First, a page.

Celebrating the "I don't know what to do" comments/complaints was helpful, especially during my children's first week transitioning from the packed and busy school day to the long summer days ahead. Don't get me wrong; it was still painful to hear--but I tried not to take on the responsibility of entertaining my kids 24/7.  I tried to not feel the need to always be in control. So sometimes they were bored, for a whole fifteen minutes.  And it was great. Often, it would be only ten minutes before they were involved in something fun and crazy and creative (although I am not thrilled that I am still removing acrylic paint from the stone walkway in the side yard.)

Tomorrow they will head off to school, and the days are going to have more space for me to think and create. But the days will be more busy and full, in others ways, too. Appointments and meetings and get-togethers and homework and sports schedules fill the calendar.

Even with the chunks of time where I will get to sit down and write without having to struggle as much to squeeze it in, I want to keep these summer days--these days of being present and open and breathing deeply of random, unplanned-for-wonderfulness straight from God.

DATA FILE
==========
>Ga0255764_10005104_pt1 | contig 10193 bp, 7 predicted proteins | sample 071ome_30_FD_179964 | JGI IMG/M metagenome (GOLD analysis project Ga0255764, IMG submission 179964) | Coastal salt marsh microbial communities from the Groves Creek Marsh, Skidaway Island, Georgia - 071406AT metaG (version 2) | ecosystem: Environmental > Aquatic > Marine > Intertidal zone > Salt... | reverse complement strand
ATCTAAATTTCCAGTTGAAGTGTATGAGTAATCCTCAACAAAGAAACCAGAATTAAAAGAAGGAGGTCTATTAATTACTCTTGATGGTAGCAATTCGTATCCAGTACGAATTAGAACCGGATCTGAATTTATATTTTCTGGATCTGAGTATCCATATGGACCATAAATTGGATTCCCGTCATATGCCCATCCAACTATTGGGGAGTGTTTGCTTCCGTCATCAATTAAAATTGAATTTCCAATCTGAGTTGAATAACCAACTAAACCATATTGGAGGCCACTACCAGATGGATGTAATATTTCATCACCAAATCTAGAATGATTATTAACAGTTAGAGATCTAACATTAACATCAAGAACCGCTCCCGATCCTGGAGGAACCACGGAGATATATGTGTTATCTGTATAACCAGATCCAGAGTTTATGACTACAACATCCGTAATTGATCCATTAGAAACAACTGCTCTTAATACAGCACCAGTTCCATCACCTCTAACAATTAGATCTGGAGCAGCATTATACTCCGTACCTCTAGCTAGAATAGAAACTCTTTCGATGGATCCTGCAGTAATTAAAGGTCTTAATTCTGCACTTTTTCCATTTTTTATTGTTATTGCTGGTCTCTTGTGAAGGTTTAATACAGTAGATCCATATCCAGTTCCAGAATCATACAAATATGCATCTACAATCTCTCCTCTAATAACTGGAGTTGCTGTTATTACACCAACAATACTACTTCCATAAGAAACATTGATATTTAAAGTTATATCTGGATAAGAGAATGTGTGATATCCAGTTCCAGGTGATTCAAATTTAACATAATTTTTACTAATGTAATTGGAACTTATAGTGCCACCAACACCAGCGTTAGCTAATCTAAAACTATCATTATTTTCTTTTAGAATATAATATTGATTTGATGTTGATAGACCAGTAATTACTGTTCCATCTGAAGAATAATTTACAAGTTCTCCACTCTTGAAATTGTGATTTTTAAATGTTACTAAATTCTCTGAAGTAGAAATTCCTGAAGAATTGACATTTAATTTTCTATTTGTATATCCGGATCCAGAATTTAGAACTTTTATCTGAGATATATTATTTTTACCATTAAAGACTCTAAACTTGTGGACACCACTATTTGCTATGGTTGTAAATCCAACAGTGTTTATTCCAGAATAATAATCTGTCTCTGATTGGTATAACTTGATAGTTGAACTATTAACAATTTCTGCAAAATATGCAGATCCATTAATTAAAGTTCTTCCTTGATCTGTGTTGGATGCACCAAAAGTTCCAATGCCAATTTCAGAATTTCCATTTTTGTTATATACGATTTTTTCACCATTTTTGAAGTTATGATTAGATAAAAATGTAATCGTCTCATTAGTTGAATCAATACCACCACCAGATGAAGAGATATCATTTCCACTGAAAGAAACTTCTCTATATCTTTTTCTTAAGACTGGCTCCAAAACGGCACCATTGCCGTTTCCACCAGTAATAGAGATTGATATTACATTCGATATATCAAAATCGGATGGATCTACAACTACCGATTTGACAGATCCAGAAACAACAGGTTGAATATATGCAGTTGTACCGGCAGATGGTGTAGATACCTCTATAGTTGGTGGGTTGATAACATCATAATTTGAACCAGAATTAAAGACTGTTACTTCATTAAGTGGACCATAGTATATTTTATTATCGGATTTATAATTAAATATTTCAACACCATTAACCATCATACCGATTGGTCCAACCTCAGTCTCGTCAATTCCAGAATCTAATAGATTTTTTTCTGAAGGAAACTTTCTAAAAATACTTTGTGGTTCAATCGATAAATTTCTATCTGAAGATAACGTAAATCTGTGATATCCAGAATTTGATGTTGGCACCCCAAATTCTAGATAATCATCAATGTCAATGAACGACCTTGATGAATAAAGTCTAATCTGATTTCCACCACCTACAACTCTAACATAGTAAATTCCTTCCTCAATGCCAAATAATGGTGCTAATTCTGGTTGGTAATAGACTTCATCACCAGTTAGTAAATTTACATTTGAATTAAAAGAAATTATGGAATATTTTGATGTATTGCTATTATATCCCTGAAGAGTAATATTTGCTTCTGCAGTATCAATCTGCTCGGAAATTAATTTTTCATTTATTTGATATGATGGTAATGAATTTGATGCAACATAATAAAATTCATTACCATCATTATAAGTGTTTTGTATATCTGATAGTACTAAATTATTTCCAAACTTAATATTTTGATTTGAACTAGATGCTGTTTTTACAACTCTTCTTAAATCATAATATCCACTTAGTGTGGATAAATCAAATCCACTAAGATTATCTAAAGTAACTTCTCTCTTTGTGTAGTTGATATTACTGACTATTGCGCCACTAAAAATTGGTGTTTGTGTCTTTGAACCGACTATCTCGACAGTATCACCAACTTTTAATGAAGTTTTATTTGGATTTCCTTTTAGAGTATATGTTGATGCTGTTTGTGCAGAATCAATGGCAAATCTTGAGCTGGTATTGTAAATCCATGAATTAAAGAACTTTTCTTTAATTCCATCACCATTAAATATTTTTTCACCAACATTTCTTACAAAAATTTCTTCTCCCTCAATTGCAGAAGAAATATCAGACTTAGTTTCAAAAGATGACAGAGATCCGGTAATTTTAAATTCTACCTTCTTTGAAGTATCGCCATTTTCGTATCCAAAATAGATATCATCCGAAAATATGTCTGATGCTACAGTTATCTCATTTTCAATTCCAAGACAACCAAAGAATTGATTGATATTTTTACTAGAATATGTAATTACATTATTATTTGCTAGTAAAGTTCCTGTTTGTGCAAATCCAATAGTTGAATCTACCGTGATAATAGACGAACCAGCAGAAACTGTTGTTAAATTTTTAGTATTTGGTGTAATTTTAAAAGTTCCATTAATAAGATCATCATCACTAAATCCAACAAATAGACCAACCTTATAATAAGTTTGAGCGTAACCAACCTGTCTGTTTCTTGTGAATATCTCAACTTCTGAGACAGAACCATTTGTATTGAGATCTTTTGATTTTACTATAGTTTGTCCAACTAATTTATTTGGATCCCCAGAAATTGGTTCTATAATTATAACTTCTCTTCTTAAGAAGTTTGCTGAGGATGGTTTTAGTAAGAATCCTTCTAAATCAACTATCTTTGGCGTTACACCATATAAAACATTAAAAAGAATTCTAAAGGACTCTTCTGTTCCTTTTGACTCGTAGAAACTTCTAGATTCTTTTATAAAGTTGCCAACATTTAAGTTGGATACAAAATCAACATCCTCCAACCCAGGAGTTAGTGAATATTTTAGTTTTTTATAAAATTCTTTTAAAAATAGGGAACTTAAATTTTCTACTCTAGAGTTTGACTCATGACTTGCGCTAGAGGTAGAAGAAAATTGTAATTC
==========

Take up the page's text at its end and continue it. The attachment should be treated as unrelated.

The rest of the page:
And so the only item on the list I need to hold onto, now--and I believe all other things will follow right on after it--is number four: "Trust that God is here."

I will trust that God is here, and I will awake to His voice and His heart and pursue the things I love . . . because He is here, in me.

I will trust that God is here, and I will love my neighbor as much as I love myself and not think about myself as much . . . because He is here, in me.

I will trust that God is here, and I will not try to control what is His to control, and I will trust Him and listen to Him and heed His voice in the stretched out moments of even busy days.

I will trust that God is here, today, this last day of summer vacation, and tomorrow, my children's first day of school. And I will relax. And I will be folded into His arms. And I will be strengthened by the only Love that holds me up . . . and makes me beautiful and bold and sure.

Do you struggle with transitions? What do you do to stay focused on God and not try to be the one in control? 

This post first appeared at You Are My Girls.